Syracuse Stage Play "I and You" Filmed on set had Feel and Themes Related to Pandemic
Syracuse Stage welcomed actors back into the Archbold Theater last month, to film playwright Lauren Gundersen's "I and You.” Matthew Nerber reports why this intimate drama about an unlikely friendship feels particularly relevant today.
Sickness, death, and isolation. Sound familiar? These timely themes are at the heart of "I and You" by Lauren Gundersen, the macabre yet sweetly funny play currently streaming courtesy of Syracuse Stage.
Phoebe Holden plays Caroline, a teenage girl who’s experiencing the final stages of liver failure. She’s stuck at home waiting on a transplant, and has all but given up hope. Enter classmate Anthony played by Cole Taylor.
Anthony is a basketball star and poetry lover, and has volunteered to help Caroline with a class project on Walt Whitman. And though “I and You” is ultimately a love story, sparks don’t necessarily fly right away:
An early scene shows the two bickering and posturing, a coolness that melts away as they spend more time together and have differences fade into compatibilities.
“I and You” takes place entirely in Caroline’s bedroom, and director Melissa Crespo says that watching the relationship develop between the two characters is especially poignant today:
“And this unlikely friendship that evolves really shows us that we are social creatures, and we need each other. And we have so much in common if you really just sit down and talk for a while.”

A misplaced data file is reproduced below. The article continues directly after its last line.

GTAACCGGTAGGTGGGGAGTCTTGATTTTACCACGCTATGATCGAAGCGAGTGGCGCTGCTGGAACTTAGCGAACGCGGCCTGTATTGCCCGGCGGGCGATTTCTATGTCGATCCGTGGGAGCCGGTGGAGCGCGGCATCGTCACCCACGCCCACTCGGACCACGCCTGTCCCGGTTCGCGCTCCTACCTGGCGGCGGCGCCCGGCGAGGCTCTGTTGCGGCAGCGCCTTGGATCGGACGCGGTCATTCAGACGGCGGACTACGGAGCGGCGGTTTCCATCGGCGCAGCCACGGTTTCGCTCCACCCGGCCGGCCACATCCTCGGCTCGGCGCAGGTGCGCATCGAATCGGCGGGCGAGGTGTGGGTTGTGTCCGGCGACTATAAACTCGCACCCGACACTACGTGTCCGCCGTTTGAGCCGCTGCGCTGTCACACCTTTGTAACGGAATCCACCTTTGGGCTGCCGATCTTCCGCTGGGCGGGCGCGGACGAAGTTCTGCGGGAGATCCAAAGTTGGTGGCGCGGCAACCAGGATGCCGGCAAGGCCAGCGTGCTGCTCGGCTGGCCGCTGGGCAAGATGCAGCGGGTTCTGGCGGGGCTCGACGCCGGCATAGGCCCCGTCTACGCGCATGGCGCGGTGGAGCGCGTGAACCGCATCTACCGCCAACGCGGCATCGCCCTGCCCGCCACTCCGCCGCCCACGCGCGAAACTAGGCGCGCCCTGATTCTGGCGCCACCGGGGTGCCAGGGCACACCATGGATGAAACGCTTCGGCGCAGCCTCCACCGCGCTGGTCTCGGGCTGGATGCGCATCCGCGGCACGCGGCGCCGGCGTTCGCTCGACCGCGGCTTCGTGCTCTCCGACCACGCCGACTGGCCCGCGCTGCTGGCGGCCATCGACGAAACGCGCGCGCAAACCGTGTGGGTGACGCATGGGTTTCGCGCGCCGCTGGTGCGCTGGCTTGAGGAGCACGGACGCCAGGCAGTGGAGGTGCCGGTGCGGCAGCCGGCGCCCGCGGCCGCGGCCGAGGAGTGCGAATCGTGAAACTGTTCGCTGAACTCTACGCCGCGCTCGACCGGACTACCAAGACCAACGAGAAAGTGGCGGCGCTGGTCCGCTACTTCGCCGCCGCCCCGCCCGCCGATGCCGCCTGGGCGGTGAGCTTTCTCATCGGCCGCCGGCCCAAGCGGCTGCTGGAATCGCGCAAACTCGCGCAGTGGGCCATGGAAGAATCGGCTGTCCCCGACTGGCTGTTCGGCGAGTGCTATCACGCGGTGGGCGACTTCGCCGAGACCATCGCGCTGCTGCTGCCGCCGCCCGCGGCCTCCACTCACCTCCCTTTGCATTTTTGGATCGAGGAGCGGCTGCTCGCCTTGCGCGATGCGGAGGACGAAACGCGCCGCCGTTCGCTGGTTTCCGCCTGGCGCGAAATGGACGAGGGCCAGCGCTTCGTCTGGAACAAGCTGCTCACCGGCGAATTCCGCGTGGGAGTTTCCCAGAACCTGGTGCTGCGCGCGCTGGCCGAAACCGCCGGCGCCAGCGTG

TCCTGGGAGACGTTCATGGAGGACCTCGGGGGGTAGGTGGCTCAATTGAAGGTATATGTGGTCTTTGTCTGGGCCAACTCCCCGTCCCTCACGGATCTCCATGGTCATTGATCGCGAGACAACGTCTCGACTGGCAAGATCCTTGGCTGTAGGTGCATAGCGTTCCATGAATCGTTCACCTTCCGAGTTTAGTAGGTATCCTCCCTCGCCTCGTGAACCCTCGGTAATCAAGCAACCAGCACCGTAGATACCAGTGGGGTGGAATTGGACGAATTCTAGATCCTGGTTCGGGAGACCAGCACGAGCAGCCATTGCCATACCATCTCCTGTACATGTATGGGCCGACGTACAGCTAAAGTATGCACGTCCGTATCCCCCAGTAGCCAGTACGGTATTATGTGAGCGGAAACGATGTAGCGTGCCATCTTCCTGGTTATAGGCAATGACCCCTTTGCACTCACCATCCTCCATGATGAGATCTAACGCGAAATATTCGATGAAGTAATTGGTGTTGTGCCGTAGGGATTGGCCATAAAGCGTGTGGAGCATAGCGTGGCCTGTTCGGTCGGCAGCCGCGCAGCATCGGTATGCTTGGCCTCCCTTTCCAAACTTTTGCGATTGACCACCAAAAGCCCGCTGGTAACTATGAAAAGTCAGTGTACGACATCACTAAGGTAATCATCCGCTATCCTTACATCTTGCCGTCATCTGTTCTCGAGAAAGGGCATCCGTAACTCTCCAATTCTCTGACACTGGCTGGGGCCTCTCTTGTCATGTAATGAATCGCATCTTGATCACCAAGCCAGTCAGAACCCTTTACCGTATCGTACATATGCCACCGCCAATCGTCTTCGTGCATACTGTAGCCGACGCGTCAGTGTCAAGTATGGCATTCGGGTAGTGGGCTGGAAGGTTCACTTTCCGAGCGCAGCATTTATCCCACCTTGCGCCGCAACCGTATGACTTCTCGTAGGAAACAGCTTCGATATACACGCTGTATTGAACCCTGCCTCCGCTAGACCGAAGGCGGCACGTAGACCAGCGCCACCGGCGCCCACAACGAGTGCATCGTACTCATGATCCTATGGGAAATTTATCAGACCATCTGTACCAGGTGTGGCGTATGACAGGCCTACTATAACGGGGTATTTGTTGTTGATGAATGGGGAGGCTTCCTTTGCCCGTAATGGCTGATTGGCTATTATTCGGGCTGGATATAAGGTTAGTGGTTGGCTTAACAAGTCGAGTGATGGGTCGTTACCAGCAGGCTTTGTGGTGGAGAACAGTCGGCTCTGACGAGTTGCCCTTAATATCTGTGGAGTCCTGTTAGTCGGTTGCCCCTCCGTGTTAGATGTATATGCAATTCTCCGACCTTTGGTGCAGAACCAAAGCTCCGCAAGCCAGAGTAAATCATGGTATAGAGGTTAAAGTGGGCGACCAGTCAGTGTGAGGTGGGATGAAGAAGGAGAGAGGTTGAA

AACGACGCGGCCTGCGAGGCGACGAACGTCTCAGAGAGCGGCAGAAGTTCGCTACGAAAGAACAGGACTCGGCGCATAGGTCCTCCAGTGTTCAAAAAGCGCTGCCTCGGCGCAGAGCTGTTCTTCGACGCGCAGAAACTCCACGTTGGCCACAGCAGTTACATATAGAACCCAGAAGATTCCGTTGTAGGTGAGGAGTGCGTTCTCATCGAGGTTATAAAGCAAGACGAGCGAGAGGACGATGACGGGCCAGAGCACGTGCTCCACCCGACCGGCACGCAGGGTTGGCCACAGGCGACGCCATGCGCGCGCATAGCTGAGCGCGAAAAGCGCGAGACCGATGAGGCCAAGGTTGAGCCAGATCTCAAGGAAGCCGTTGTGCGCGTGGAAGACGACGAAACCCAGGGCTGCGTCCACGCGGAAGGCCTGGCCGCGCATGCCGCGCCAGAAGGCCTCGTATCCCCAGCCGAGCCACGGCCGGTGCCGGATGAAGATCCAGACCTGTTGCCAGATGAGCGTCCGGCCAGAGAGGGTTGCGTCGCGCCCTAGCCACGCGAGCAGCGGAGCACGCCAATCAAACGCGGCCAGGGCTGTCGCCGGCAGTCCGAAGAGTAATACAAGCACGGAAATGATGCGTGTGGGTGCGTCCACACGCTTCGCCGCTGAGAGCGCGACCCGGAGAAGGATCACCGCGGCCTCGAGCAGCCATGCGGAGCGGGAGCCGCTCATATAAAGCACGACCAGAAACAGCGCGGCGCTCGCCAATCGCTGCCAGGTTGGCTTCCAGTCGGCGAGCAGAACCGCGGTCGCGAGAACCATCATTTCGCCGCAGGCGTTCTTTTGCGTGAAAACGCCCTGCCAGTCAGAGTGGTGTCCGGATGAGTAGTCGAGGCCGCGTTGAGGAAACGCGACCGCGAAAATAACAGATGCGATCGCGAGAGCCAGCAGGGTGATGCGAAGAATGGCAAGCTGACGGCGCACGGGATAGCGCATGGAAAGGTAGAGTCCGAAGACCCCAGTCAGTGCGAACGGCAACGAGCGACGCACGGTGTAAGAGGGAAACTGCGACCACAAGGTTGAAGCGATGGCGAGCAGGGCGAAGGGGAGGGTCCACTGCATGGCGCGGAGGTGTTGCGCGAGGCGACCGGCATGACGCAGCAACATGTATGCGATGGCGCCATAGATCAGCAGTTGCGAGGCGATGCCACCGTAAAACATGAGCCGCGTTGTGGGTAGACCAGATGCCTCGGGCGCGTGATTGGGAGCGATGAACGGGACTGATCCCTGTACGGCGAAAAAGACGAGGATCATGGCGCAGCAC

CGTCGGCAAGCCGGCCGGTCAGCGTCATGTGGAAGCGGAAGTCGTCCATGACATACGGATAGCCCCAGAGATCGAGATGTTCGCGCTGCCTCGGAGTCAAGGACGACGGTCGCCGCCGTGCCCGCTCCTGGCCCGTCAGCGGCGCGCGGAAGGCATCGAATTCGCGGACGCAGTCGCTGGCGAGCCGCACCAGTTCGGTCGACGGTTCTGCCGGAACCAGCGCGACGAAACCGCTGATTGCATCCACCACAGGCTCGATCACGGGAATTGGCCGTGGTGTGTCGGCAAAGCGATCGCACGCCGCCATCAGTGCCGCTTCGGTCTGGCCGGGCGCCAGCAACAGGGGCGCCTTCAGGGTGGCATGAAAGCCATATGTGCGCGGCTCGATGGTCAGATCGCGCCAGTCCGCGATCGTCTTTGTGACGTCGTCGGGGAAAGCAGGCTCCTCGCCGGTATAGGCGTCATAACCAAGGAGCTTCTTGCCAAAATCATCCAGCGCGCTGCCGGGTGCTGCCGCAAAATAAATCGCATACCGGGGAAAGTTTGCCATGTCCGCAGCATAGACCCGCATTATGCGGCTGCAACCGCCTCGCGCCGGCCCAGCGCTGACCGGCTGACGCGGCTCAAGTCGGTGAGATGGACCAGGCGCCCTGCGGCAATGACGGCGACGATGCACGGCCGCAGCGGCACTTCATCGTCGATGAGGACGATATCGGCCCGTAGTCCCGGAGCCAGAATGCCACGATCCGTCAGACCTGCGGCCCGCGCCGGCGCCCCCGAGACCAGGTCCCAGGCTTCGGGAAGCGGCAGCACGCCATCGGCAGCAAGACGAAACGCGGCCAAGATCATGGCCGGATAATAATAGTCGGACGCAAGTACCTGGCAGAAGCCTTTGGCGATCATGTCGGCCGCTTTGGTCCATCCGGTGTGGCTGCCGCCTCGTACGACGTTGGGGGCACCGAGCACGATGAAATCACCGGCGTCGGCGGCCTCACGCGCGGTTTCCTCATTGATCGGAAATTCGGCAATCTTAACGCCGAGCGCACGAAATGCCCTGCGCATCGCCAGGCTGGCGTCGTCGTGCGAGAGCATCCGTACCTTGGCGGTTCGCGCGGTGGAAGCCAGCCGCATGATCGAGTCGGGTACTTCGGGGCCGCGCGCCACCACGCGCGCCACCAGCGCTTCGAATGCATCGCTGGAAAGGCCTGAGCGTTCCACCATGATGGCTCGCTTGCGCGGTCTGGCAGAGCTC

In order to adhere to COVID-19 guidelines, the play was produced in a bubble. Cast and crew quarantined in a hotel before rehearsal, and when in the theater only the actors were permitted to be maskless.
Both Holden and Taylor said that they had no trouble relating to their characters, and in fact, as actors, they formed a bond similar to that of Caroline and Anthony in the play.
“Phoebe and I kind of had no choice but to spend so much time together. But I think for this play it really worked out because at the end of the day, it’s two people meeting each other for the first time. And we kind of mirrored that in real life and to say, I really think she's incredible,” said Taylor.
“ His was the only face I saw in person that entire four weeks, which is kind of crazy to think about. And the only person I could be in contact with that entire time. I just have to fall in love very night,” said Holden.
“I and You” is about finding deep connection where you least expect it, and for Crespo the challenge was translating the intimacy of in-person performance to video. It was a little like making a movie –– she had to make decisions about camera angles and close-ups, and the show was edited like a film too. Even so, after theaters being dark for so long, the challenge was a welcome one.
“I got a little teary-eyed the first say when we stepped into the theater because I hadn’t been in a theater for over a year. I’ve spent my whole life in the theater and so I will never take it for granted again.”
Ultimately, Crespo thinks the play will resonate as a metaphor for a certain sense of longing many have felt during the pandemic. She hopes audiences will be reminded, from their homes, of what makes the theater so special.
“This is my love letter to the theater in a time when we've been starved for it.”
"I and You" runs through May 23rd. Information and streaming passes are at SyracuseStage.org.